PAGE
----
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Beyond CRISPR: A guide to the many other ways to edit a genome

The popular technique has limitations that have sparked searches for alternatives.

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Argonaute proteins (model pictured) are one of many potential alternatives to the CRISPR–Cas9 gene-editing system.

The CRISPR–Cas9 tool enables scientists to alter genomes practically at will. Hailed as dramatically easier, cheaper and more versatile than previous technologies, it has blazed through labs around the world, finding new applications in medicine and basic research.

But for all the devotion, CRISPR–Cas9 has its limitations. It is excellent at going to a particular location on the genome and cutting there, says bioengineer Prashant Mali at the University of California, San Diego. “But sometimes your application of interest demands a bit more.”

The zeal with which researchers jumped on a possible new gene-editing system called NgAgo earlier this year reveals an undercurrent of frustration with CRISPR–Cas9 — and a drive to find alternatives. “It’s a reminder of how fragile every new technology is,” says George Church, a geneticist at Harvard Medical School in Boston, Massachusetts.  

NgAgo is just one of a growing library of gene-editing tools. Some are variations on the CRISPR theme; others offer new ways to edit genomes.

A mini-me

CRISPR–Cas9 may one day be used to rewrite the genes responsible for genetic diseases. But the components of the system — an enzyme called Cas9 and a strand of RNA to direct the enzyme to the desired sequence — are too large to stuff into the genome of the virus most commonly used in gene therapy to shuttle foreign genetic material into human cells.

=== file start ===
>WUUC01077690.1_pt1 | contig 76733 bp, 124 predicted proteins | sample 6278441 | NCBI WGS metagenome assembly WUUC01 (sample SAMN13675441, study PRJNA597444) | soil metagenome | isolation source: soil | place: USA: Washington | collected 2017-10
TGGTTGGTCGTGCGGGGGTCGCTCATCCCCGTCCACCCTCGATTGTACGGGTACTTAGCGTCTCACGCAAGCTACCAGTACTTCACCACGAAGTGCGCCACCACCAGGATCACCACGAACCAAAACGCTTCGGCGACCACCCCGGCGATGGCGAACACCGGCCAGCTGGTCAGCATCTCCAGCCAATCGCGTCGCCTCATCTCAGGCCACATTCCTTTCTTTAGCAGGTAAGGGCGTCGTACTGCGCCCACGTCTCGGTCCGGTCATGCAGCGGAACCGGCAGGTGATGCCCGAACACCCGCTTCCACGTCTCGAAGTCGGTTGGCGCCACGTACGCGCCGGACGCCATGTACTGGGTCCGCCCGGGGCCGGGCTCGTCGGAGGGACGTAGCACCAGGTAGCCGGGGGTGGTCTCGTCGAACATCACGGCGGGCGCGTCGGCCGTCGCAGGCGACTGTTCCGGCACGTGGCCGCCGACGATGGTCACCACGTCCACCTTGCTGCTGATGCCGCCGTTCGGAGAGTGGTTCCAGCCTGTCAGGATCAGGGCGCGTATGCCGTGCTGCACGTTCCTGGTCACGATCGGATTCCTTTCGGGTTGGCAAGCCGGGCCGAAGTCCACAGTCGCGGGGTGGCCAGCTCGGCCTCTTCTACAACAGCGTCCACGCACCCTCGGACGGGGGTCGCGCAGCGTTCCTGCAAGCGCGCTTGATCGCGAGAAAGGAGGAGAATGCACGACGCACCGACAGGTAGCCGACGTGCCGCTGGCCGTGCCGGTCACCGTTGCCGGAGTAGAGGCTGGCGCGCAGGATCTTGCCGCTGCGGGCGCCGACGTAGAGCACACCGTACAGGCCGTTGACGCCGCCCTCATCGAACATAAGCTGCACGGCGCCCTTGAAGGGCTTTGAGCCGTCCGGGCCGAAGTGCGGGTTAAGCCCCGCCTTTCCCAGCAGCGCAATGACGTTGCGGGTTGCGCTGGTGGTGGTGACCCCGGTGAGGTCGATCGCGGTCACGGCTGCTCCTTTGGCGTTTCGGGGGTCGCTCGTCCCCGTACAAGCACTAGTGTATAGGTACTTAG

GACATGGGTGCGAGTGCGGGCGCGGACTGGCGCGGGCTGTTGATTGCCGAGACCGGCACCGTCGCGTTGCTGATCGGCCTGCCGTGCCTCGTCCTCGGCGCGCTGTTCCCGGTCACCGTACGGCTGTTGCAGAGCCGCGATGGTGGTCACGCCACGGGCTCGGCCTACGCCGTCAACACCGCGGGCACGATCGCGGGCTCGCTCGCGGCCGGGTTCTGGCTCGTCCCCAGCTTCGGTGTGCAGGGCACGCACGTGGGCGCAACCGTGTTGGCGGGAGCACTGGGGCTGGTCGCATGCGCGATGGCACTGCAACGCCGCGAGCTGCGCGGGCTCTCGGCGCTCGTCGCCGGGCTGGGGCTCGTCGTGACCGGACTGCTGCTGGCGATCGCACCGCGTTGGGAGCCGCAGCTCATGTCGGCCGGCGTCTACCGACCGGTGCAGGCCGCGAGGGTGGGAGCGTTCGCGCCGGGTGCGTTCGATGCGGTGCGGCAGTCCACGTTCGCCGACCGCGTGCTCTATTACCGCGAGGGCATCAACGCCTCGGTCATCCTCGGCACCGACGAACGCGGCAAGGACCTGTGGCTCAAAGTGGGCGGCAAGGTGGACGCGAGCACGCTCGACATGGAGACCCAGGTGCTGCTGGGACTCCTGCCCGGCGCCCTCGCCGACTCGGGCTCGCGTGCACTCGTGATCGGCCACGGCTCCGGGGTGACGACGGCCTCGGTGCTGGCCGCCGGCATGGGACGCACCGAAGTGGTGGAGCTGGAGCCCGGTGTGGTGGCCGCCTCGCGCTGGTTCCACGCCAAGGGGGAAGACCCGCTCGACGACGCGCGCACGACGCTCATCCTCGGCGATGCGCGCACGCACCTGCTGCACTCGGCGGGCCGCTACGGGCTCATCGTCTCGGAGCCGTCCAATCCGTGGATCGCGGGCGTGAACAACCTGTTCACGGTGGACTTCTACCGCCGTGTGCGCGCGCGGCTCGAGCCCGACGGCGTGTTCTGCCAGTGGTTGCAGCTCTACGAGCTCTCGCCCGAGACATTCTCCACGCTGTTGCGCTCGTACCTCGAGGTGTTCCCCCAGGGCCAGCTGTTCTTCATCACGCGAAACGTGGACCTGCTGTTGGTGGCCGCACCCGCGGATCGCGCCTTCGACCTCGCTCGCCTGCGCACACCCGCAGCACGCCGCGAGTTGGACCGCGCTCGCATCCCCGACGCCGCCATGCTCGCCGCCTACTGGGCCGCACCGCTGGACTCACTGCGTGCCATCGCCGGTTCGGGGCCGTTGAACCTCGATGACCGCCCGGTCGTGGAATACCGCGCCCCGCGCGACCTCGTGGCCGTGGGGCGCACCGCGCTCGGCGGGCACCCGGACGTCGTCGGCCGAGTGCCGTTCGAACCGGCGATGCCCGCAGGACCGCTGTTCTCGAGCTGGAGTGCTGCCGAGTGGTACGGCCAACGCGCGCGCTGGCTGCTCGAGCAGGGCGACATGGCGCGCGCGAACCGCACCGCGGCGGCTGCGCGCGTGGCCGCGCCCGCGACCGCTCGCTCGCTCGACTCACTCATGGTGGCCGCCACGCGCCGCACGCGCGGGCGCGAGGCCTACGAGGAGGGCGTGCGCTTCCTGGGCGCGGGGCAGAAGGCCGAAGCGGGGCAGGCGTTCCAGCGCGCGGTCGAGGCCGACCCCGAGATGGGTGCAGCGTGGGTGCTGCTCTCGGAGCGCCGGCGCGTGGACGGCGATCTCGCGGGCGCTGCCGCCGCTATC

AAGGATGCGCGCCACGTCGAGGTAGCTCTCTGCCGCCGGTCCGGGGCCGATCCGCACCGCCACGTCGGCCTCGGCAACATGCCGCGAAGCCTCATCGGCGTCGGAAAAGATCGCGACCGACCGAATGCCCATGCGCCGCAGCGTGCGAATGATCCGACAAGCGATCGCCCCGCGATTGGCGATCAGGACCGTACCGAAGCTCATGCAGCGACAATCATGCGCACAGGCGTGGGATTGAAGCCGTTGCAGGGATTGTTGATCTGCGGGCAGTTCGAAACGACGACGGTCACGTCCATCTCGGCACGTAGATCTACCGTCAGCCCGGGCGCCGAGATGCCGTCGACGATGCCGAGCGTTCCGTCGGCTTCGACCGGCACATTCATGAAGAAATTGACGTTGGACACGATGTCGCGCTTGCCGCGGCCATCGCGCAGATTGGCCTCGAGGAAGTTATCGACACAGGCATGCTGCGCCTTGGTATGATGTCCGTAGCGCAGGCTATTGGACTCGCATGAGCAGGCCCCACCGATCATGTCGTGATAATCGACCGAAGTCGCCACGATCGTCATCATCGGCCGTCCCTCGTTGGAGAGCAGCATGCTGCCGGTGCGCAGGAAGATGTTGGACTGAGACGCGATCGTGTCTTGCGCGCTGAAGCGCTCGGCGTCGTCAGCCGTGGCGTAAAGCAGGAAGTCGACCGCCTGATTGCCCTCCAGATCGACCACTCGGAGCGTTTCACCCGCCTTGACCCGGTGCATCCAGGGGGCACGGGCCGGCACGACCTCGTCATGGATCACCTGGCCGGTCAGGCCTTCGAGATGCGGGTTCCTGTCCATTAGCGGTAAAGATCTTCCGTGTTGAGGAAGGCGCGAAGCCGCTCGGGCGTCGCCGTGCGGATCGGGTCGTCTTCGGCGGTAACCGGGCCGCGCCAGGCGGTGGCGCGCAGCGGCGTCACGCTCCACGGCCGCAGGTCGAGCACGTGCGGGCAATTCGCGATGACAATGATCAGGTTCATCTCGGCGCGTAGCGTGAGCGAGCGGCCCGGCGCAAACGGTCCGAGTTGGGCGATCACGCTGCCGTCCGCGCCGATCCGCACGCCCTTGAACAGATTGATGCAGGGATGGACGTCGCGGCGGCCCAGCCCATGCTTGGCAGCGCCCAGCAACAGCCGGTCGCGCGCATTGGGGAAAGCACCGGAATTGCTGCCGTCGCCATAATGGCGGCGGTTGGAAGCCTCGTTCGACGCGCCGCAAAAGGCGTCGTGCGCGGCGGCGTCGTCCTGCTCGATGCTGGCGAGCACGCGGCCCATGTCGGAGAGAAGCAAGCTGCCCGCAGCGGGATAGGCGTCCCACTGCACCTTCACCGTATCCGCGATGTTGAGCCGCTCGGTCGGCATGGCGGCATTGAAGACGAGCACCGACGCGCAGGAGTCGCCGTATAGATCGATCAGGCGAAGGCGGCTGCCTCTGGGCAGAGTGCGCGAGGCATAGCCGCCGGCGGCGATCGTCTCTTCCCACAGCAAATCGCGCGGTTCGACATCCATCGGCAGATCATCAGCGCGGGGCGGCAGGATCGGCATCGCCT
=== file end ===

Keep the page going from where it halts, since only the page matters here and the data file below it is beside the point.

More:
A solution comes in the form of a mini-Cas9, which was plucked from the bacterium Staphylococcus aureus1. It’s small enough to squeeze into the virus used in one of the gene therapies currently on the market. Last December, two groups used the mini-me Cas9 in mice to correct the gene responsible for Duchenne muscular dystrophy2, 3.

Expanded reach

Cas9 will not cut everywhere it’s directed to — a certain DNA sequence must be nearby for that to happen. This demand is easily met in many genomes, but can be a painful limitation for some experiments. Researchers are looking to microbes to supply enzymes that have different sequence requirements so that they can expand the number of sequences they can modify.

One such enzyme, called Cpf1, may become an attractive alternative. Smaller than Cas9, it has different sequence requirements and is highly specific4, 5.

Another enzyme, called C2c2, targets RNA rather than DNA — a feature that holds potential for studying RNA and combating viruses with RNA genomes6.

True editors

Many labs use CRISPR–Cas9 only to delete sections in a gene, thereby abolishing its function. “People want to declare victory like that’s editing,” says Church. “But burning a page of the book is not editing the book.”

Those who want to swap one sequence with another face a more difficult task. When Cas9 cuts DNA, the cell often makes mistakes as it stitches together the broken ends. This creates the deletions that many researchers desire.

But researchers who want to rewrite a DNA sequence rely on a different repair pathway that can insert a new sequence — a process that occurs at a much lower frequency than the error-prone stitching. “Everyone says the future is editing many genes at a time, and I think: ‘We can’t even do one now with reasonable efficiency’,” says plant scientist Daniel Voytas of the University of Minnesota in Saint Paul.